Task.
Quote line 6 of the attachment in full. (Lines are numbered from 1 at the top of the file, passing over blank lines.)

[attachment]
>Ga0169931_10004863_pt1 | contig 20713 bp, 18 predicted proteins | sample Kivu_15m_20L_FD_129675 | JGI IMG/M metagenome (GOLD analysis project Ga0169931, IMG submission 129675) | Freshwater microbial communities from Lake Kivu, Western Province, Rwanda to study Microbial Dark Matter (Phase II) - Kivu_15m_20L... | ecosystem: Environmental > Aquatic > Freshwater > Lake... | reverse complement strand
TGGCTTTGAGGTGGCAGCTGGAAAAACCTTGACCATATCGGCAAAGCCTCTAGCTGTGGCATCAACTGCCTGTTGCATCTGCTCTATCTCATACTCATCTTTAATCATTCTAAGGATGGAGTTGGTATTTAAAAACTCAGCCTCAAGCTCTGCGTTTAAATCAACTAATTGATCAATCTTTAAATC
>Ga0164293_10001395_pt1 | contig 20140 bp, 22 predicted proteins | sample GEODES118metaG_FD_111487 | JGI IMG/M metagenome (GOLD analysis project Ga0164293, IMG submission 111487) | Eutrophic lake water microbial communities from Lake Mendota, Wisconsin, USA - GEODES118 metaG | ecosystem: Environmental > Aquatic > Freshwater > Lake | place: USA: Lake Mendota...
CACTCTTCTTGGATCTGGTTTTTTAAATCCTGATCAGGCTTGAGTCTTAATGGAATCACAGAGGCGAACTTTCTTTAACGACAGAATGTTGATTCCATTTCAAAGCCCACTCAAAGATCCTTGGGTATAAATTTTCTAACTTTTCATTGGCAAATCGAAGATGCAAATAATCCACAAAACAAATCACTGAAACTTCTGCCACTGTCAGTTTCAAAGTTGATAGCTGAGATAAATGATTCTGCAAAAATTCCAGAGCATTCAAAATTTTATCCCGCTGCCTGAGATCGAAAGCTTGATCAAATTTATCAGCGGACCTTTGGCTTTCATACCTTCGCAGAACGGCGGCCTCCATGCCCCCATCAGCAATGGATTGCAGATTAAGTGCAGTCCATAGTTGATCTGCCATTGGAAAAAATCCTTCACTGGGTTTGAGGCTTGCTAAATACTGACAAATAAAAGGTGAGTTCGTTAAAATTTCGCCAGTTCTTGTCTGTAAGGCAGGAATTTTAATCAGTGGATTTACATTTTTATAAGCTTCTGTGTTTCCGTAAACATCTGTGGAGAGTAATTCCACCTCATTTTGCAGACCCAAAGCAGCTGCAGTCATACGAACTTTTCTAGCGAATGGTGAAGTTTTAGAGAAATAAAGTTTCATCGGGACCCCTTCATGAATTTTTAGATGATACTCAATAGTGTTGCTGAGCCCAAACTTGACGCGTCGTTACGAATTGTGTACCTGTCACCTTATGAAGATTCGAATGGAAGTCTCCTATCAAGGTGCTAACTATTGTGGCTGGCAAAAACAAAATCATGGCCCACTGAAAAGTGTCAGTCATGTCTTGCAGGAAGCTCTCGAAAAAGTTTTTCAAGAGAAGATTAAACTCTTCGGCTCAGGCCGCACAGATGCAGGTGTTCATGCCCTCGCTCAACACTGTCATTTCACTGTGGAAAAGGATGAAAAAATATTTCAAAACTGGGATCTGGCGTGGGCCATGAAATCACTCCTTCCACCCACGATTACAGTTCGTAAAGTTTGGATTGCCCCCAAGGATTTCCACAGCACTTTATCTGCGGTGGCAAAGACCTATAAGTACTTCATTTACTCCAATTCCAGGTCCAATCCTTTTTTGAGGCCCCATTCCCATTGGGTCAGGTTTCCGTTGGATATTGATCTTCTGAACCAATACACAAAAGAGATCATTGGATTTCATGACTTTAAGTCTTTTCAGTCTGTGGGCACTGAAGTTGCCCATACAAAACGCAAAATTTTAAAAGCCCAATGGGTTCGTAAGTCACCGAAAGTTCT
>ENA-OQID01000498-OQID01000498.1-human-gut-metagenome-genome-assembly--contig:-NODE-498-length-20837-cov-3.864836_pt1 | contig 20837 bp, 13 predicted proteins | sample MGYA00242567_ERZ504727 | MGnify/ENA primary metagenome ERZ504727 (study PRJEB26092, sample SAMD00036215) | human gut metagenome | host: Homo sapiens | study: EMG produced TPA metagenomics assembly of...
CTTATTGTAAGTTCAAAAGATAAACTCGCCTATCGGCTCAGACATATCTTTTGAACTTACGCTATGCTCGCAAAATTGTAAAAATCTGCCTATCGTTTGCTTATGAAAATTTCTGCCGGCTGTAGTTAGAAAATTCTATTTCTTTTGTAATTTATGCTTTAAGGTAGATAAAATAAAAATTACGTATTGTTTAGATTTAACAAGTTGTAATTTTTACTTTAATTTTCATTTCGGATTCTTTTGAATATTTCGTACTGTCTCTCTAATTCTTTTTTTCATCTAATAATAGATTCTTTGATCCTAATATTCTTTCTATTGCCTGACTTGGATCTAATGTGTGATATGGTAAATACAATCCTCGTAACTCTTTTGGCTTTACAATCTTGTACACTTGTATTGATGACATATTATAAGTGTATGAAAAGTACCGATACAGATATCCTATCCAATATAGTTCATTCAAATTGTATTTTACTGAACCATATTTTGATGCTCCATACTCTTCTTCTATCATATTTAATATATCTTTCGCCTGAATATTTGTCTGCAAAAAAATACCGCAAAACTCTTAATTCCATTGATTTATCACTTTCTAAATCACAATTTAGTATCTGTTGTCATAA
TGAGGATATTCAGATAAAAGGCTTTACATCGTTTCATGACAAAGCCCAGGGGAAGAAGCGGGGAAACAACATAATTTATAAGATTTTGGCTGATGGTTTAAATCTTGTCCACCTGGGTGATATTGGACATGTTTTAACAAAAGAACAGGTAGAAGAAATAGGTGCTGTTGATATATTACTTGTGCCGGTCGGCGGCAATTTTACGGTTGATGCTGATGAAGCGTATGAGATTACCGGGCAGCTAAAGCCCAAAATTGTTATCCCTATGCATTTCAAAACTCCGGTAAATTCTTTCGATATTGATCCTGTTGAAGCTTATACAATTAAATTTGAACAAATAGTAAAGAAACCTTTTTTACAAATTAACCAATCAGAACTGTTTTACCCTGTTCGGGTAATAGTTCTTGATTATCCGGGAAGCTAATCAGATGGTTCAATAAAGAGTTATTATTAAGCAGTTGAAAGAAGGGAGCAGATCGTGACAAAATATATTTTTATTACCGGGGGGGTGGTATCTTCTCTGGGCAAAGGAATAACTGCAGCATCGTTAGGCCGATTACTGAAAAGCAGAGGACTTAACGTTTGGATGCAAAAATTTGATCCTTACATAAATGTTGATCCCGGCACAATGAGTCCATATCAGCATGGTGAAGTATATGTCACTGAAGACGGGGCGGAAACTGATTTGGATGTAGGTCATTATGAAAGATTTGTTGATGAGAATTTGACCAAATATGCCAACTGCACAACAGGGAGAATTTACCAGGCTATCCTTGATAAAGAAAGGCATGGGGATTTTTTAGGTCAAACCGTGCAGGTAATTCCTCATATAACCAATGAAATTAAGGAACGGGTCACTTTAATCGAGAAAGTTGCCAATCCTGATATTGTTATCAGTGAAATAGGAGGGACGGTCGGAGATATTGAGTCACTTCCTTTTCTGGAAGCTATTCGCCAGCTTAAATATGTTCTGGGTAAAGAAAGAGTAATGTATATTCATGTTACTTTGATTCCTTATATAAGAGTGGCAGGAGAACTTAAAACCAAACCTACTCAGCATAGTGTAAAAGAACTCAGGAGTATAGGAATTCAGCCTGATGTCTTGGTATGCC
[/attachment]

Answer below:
CTTATTGTAAGTTCAAAAGATAAACTCGCCTATCGGCTCAGACATATCTTTTGAACTTACGCTATGCTCGCAAAATTGTAAAAATCTGCCTATCGTTTGCTTATGAAAATTTCTGCCGGCTGTAGTTAGAAAATTCTATTTCTTTTGTAATTTATGCTTTAAGGTAGATAAAATAAAAATTACGTATTGTTTAGATTTAACAAGTTGTAATTTTTACTTTAATTTTCATTTCGGATTCTTTTGAATATTTCGTACTGTCTCTCTAATTCTTTTTTTCATCTAATAATAGATTCTTTGATCCTAATATTCTTTCTATTGCCTGACTTGGATCTAATGTGTGATATGGTAAATACAATCCTCGTAACTCTTTTGGCTTTACAATCTTGTACACTTGTATTGATGACATATTATAAGTGTATGAAAAGTACCGATACAGATATCCTATCCAATATAGTTCATTCAAATTGTATTTTACTGAACCATATTTTGATGCTCCATACTCTTCTTCTATCATATTTAATATATCTTTCGCCTGAATATTTGTCTGCAAAAAAATACCGCAAAACTCTTAATTCCATTGATTTATCACTTTCTAAATCACAATTTAGTATCTGTTGTCATAA